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Immigration Works USA, a national federation of employers working to advance better immigration law, hosted a forum on August 20th for Houston employers to voice their needs in the immigration reform debate. Several member companies of the IT Serve Alliance of Texas attended along with legal counsel Emily Neumann and Rahul Reddy from the Houston immigration law firm of Reddy & Neumann, P.C. The highlight of the event was the ability for employers to interact with Congressman Ted Poe (R-TX.), Vice Chairmen of the House Judiciary Committee (Immigration). Representatives of Houston companies in four different industries discussed the need for a temporary guest worker program to fill the gaps created by a lack of available U.S. workers, particularly for construction, hospitality, and landscaping jobs.

The discussion centered as much on U.S. workers as it did on visa programs for foreign workers. Opponents of a guest worker program have long argued that it would take jobs away from U.S. workers, however the employers in attendance emphasized that their attempts to hire U.S. workers for skilled labor positions are mostly unfruitful. The same can be found in the Information Technology industry. In a number of critical skills, there are an insufficient number of U.S. workers to meet demand. Consequently, access to foreign workers is essential for business growth. Each of the companies involved in the forum confirmed that they could not survive without foreign workers.

Congressman Poe confirmed that House lawmakers are unwilling to consider the Senate’s immigration reform bill and are instead working on a piecemeal approach. Targeted measures already approved by the House Judiciary Committee deal with mandatory E-Verify, Border Security, high-skilled immigration, interior enforcement, and an agricultural guest worker program. A version of the Dream Act and a temporary guest worker program for nonfarm workers are still to be discussed. Once all bills are passed out of committee, they are expected to be brought to the House floor for a vote one by one. Then the bills will be strung together in a package that can be reconciled with the Senate bill in conference committee.

IT Serve Alliance is a voluntary association of more than 80 IT consulting firms in Texas who provide services to fortune 500 companies by hiring workers in US and keeping jobs here in US.

Reddy & Neumann, P.C. is an immigration law firm in Houston, Texas representing corporate clients across the United States in their efforts to bring foreign workers and business professionals to the United States. Reddy & Neumann, P.C. is dedicated in its advocacy and community involvement efforts towards achieving effective comprehensive immigration policy reform.

 

By Emily Neumann - Attorney, Reddy & Neumann, P.C.

The path to permanent residency is often a long one and the immigration journey is not always smooth sailing. Once a person becomes a permanent resident, therefore it is important to be aware of the responsibilities of green card holders as well as some of the common mistakes that could lead to abandonment or cancelation.

1) While it should be obvious, Permanent Residents must obey all laws of the city, state and country. Criminal activity can result in a trip to immigration court and make a person removable from the United States.

2) Green Card holders must also file income tax returns and report all income to the Internal Revenue Service, even if the income was earned outside the U.S. A person who fails to file income tax returns while living outside of the United States may be found to have abandoned the green card. The same would be true if a person declares him or herself as a “nonimmigrant” on any income tax returns. A non-resident return, Form 1040 NR should not be filed.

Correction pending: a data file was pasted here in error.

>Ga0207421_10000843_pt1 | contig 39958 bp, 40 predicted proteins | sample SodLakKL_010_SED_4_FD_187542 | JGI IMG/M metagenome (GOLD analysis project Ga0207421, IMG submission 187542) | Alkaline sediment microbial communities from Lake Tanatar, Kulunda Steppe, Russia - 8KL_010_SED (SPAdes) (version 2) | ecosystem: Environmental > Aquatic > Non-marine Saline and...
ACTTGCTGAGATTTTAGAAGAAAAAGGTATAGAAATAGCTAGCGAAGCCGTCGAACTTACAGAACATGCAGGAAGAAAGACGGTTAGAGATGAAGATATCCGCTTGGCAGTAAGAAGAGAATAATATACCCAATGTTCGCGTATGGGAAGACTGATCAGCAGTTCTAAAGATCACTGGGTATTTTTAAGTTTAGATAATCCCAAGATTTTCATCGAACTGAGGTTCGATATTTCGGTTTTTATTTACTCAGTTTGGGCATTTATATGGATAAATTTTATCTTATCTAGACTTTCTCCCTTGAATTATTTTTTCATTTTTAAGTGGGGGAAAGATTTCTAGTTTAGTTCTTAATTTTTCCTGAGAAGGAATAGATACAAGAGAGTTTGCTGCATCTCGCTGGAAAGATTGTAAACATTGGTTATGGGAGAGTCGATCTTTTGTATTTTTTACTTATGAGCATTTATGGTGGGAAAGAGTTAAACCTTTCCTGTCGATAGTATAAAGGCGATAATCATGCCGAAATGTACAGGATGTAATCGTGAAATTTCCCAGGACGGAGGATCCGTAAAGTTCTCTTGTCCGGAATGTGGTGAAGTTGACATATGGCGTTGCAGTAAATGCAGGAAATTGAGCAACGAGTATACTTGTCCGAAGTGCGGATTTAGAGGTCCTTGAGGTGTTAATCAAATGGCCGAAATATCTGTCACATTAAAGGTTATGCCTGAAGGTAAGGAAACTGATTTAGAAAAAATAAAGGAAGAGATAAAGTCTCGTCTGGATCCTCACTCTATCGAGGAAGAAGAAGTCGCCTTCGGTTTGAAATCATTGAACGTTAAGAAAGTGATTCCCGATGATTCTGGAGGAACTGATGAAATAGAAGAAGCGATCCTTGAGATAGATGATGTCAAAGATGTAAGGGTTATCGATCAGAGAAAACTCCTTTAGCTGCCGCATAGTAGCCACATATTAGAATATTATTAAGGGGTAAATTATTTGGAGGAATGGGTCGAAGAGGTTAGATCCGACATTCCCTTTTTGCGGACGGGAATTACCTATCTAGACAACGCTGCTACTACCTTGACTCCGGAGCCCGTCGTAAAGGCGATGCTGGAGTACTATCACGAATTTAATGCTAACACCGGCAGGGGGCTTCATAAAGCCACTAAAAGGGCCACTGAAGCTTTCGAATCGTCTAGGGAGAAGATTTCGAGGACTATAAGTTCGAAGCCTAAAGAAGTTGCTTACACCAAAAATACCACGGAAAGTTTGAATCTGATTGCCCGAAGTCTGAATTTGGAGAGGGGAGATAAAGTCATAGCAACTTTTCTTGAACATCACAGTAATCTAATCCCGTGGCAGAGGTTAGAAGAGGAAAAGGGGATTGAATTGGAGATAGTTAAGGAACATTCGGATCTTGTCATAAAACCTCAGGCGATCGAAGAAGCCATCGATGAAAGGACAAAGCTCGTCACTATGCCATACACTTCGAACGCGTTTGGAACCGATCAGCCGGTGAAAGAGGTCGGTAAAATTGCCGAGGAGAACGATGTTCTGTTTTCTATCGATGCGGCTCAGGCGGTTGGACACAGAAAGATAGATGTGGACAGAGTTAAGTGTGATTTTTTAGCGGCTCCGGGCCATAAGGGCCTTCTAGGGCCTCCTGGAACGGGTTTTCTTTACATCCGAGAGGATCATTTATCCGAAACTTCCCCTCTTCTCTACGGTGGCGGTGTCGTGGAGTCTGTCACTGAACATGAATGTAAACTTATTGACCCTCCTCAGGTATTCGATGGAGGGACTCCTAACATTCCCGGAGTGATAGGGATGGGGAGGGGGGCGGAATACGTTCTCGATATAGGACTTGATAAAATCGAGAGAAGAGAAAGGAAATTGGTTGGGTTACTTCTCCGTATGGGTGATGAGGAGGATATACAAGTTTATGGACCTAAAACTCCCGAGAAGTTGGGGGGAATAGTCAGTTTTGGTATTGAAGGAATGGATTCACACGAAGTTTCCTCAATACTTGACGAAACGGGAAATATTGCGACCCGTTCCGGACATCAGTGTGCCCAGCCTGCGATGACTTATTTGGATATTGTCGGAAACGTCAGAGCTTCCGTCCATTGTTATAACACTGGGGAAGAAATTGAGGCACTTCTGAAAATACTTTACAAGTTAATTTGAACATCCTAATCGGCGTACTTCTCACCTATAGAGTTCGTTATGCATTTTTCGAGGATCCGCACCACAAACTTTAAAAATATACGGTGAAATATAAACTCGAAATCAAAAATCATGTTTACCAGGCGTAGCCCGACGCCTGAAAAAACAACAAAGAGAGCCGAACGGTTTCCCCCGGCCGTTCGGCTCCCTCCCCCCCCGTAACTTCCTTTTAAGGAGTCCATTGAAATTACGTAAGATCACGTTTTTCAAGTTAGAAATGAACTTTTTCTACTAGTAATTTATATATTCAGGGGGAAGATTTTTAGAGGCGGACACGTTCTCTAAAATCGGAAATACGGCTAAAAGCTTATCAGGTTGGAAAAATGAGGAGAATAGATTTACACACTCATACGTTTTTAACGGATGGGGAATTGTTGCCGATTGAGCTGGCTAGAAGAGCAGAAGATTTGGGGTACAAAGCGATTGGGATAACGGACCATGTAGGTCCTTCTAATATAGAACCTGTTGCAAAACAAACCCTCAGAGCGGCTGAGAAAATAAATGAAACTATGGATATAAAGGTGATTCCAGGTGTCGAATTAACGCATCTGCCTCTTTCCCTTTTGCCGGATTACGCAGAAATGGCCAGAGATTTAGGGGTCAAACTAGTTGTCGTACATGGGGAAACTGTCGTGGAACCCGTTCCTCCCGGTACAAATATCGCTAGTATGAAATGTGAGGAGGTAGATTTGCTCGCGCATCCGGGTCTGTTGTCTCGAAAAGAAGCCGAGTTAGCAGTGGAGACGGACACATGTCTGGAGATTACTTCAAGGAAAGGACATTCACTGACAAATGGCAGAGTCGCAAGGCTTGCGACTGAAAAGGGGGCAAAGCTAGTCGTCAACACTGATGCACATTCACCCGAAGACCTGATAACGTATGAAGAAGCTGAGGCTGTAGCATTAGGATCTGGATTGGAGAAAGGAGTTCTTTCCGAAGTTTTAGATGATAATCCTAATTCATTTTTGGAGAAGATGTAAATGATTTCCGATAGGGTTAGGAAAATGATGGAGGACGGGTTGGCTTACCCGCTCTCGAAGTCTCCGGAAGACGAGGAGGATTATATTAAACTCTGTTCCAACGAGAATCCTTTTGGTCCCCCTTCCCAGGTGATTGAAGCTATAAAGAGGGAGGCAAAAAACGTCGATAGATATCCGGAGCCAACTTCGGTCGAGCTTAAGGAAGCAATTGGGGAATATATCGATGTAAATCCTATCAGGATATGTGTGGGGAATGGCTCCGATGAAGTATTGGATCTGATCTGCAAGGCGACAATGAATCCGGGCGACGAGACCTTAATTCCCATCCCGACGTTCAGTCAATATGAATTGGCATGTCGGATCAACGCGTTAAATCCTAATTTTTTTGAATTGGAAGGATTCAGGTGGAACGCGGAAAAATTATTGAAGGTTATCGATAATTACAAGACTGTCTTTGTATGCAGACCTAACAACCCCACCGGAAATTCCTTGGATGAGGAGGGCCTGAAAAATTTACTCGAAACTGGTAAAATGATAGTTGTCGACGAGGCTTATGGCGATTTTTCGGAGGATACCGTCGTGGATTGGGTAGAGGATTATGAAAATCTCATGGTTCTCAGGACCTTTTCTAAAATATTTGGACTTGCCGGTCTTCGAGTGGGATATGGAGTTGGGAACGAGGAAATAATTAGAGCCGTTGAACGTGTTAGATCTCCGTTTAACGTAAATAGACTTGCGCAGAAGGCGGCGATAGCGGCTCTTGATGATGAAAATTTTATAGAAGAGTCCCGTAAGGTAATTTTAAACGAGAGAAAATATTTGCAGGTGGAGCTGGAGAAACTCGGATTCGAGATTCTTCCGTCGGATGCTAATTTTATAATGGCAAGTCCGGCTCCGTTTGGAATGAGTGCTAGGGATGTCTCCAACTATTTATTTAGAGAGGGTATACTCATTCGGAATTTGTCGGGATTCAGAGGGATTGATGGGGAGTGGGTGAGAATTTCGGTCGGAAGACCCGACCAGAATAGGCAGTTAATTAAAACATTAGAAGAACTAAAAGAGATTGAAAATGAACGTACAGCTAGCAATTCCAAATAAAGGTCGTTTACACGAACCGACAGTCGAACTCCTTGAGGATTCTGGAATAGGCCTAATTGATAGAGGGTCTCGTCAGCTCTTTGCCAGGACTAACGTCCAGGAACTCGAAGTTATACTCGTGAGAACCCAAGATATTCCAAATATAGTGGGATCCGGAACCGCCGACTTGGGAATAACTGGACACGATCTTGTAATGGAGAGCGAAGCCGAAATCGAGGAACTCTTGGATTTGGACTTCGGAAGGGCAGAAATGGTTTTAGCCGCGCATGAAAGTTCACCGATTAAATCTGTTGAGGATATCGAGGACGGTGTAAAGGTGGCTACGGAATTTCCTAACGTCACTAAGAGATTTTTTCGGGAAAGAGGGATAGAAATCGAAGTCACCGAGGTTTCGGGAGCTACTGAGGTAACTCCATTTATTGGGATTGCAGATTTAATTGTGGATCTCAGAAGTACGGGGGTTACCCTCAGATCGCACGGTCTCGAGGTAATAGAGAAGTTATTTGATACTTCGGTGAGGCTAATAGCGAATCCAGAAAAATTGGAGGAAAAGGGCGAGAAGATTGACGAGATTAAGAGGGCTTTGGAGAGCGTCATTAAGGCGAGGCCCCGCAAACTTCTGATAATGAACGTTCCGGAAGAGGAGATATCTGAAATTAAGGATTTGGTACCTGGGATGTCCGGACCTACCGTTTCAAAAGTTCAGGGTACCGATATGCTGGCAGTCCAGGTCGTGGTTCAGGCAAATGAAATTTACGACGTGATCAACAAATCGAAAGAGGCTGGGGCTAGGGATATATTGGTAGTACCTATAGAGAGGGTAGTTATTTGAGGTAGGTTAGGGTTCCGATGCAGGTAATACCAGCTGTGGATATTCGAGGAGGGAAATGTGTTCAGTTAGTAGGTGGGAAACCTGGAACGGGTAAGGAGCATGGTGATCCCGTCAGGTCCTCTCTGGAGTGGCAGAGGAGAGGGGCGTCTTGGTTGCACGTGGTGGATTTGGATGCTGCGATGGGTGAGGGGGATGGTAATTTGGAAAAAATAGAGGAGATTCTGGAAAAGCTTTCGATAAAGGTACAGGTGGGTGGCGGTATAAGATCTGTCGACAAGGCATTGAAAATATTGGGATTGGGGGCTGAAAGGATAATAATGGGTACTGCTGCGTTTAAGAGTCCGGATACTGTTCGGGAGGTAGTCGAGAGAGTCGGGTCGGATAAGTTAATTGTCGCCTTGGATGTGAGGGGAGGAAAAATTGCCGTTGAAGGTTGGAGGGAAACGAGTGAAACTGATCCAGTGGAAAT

3) Permanent Residents should never claim to be a U.S. citizen, either in writing or verbally, and should not vote in any election which requires U.S. citizenship

4) Men aged 18 through 25 must register with the Selective Service.

5) Residents must be careful regarding the length of trips outside the United States. A move to another country could lead the Immigration Service to believe that the green card holder intends to live elsewhere permanently and has abandoned the green card.

Generally, travel in and out of the United States is acceptable as long as the trips are for less than 6 months in a year. Many people wrongly believe that simply returning to the United States once a year for several weeks is enough. However, if the Immigration Service suspects that a person is not actually living in the United States, the green card could be canceled. For any trip of six months or more, it is recommended to consult with a qualified attorney. Not only can long trips have a negative impact on the green card, they can also impact a person’s eligibility for U.S. citizenship. In general, to be eligible to become a citizen, a green card holder must be physically present in the United States for at least two and a half years out of the previous five years. For an individual who became a permanent resident based on marriage to a U.S. citizen, the physical presence requirement reduces to one and a half years out of the previous three years.

If long trips are on the horizon, before making travel plans, consider whether a reentry permit is needed to avoid abandoning the green card. The reentry permit must be filed before leaving the country and should be obtained for trips longer than one year. If the stay outside the U.S. is for more than two years after issuance of a reentry permit, a returning resident visa must be obtained. Even if a reentry permit or returning resident visa is obtained, the Immigration Service can still question whether the person actually intends to stay permanently in the U.S. The Immigration Service may inquire into family ties to the U.S., ownership of real estate, activity in bank accounts, ties to the community, the purpose of the stay outside the U.S., etc. Therefore, documentation which may help establish that the permanent residence was not abandoned should be kept on hand.